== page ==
This post is an excerpt from the book I’m writing, called Training Around Injuries.
A lot of people walk through our doors at Custom Strength because their health care practioner recommended us to help them get back to exercising after an injury. Sometimes they come after they’ve “graduated” from physio, and other times, they see us while they’re still doing physio. In other words, we have coached a lot of people at various stages of having injuries.
If the person has or had a shoulder injury that developed over time, they often experienced pain during their workouts, making them apprehensive about getting back to it. Understandably! If you go to the gym and your shoulder hurts more after, not going to the gym is a logical conclusion. It’s fun to be able to share with them the good news that, even if their shoulder isn’t 100% healed, there are a lot of exercises they can do without pain. I suspect it’s going to be just as fun to share that in this post. So without further ado, here are our top 5 gym exercises for people with shoulder injuries:
#1 Single-arm cable row
Cable rows are almost always a great choice if you have a shoulder injury, as long as you don’t let your shoulder roll forward as you do them (think shoulders back). When done with this cue in mind, rows work many of the muscles that support your shoulder without putting the shoulder in any positions that might irritate it. If you try single-arm cable rows and they don’t feel great, try reducing the range of motion by not letting your elbow move behind your back as you pull. There are other great rowing exercises, but we like to start with this one because we’ve found it to be a great choice more often than other versions.
If you don’t have access to a gym, you can do the same exercise using a band. You just need somewhere to attach the band safely. If you don’t have good quality bands at home, I use this band set when I’m doing exercises at home.
You might be thinking “wait a minute, a deadlift is not a shoulder exercise.” While it’s not primarily a shoulder exercise, it is a great exercise for your shoulders. Good deadlift form requires you to engage the muscles in your upper back and behind your shoulder, and these muscles are important for supporting your shoulder.
If you’ve never been coached in how to do deadlifts, I encourage you to check out this article about deadlifts that I wrote for Girls Gone Strong.
#3 Kettlebell (or dumbbell) halo
This looks like an exercise that would hurt if you have a shoulder issue, and yet, for most people, it doesn’t. It’s great because it gets you moving your shoulders, but there’s something about holding on with both hands that allows pain-free movement. That said, start with a small range of motion as in the video and gradually increase the size of the circles until you find your range. That is go full range if you can do so without pain; and otherwise, go as small as you need to stay pain-free.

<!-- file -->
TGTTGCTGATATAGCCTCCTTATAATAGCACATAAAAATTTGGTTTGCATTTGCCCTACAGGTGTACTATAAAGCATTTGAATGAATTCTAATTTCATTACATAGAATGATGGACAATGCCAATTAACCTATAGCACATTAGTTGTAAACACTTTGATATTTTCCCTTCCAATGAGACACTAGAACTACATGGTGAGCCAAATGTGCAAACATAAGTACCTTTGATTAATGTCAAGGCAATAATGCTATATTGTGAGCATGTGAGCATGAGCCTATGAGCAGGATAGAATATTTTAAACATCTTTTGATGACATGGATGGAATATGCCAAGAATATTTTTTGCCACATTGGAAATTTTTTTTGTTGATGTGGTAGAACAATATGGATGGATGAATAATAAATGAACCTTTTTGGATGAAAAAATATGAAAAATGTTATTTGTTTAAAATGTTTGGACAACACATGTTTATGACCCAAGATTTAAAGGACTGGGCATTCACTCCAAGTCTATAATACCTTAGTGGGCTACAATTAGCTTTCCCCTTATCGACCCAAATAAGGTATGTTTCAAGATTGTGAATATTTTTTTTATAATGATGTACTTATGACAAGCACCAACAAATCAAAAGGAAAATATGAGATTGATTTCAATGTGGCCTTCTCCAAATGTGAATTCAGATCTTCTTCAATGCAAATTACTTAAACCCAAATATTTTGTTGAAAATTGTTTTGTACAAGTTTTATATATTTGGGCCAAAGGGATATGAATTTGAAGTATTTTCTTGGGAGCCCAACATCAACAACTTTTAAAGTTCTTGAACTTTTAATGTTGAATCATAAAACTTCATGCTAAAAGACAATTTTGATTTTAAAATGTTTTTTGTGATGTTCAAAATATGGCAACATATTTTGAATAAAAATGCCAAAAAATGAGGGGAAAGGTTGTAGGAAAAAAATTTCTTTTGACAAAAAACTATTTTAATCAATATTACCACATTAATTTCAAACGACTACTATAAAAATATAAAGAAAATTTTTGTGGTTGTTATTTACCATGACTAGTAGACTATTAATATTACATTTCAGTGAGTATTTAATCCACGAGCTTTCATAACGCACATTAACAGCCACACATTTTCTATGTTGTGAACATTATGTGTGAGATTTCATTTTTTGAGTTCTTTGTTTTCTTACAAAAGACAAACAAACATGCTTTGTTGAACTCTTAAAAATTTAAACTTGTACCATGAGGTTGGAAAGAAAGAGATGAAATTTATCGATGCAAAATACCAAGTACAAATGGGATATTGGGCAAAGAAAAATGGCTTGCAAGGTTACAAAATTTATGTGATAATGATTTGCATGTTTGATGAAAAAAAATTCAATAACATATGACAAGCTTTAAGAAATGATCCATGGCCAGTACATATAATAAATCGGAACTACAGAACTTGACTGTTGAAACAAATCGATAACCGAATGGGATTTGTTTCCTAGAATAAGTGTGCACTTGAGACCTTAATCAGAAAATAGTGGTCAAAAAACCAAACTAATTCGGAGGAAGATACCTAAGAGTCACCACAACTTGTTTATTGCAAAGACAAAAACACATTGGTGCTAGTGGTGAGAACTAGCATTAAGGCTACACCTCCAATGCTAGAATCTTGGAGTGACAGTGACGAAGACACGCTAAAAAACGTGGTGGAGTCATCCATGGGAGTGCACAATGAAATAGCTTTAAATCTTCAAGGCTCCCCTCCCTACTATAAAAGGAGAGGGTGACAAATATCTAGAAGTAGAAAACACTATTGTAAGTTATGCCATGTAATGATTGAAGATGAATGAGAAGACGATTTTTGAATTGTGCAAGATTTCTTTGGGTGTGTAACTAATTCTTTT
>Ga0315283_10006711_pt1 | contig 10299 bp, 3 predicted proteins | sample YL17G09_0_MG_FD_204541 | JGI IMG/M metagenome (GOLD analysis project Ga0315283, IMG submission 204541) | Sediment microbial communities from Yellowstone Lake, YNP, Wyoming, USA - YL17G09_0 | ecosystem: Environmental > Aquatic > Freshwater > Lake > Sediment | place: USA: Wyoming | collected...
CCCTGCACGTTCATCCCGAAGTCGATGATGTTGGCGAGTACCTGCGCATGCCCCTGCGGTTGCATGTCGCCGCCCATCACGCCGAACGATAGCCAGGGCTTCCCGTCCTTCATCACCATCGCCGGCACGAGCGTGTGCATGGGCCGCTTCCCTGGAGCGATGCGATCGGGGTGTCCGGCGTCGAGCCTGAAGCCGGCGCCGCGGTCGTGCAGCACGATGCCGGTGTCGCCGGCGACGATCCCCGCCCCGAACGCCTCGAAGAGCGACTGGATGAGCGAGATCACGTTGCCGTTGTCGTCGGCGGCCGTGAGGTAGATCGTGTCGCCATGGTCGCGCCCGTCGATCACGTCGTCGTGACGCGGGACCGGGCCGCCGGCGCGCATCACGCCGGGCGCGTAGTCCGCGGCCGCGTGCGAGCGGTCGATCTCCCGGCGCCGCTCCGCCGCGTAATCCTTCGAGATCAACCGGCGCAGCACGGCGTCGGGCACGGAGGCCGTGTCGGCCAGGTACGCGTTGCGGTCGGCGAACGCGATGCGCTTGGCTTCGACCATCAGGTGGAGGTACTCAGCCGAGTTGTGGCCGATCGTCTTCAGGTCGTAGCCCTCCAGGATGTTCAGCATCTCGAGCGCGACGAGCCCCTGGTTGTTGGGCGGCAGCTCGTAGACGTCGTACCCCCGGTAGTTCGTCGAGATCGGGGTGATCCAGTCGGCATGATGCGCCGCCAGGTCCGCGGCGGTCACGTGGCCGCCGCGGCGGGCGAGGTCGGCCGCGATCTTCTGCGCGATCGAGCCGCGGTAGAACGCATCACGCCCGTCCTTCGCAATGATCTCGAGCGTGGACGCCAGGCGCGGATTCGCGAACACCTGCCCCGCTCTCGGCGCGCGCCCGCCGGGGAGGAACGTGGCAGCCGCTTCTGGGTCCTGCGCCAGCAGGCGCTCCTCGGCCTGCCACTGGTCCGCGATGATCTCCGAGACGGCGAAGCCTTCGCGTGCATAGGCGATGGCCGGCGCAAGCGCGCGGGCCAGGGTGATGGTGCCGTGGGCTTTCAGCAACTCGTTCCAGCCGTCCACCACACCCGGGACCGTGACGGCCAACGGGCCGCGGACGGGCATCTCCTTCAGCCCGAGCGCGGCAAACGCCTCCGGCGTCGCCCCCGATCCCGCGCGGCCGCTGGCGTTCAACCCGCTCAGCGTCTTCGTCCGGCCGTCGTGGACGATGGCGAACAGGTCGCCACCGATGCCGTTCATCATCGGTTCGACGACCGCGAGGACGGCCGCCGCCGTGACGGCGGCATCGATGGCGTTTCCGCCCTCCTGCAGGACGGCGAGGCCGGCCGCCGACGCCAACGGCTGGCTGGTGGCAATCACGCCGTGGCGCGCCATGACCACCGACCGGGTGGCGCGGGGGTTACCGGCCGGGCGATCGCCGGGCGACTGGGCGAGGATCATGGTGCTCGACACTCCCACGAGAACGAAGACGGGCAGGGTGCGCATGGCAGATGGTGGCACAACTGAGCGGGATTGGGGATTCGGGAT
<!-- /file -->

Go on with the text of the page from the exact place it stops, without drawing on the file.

#4 Wall slide with foam roll
This is not a hard exercise, but it is often a great one, because you get support moving into a range (overhead) that might otherwise be painful. Press lightly into the foam roll as you lift your arms overhead; only going as far as you can without pain. We often see people able to get more overhead than they realized they could. Two coaching points for this one: keep your ribcage down (as in don’t arch your low back as you lift your arms), and stand as close to the wall as you can such that you can lift your arms up while keeping the ribcage down.
#5 Foam roll (Thoracic spine and lats)
This is actualy two exercises. The first one, foam rolling the thoracic spine (aka upper back), is probably going to feel great. Like you’re going to want to do it allll day. The second one, foam rolling the lats, well, it’s kind of the opposite. In fact you probably want to foam roll the lats first to get that out of the way and then reward yourself with foam rolling the upper back.
The goal of both these exercises is to improve movement in the areas around your shoulder. The concept here is that, if the stuff around your shoulders is moving well, then the shoulders won’t have to move as much to do whatever it is you want them to do. Put another way, if the stuff around your shoulders is restricted, your shoulders will have to do more than their fair share of the the work, and when they’re already cranky, they’re probably not going to appreciate that.
Give these a try, but be strict about pain. If the movement is painful, it’s probably not a good choice.
I’ll be posting more excerpts from this book, including exercises that typically don’t feel great with a shoulder as well as exercises that often need some tweaking to work well in the presence of a shoulder injury.
Want to make sure you don’t miss any of those posts?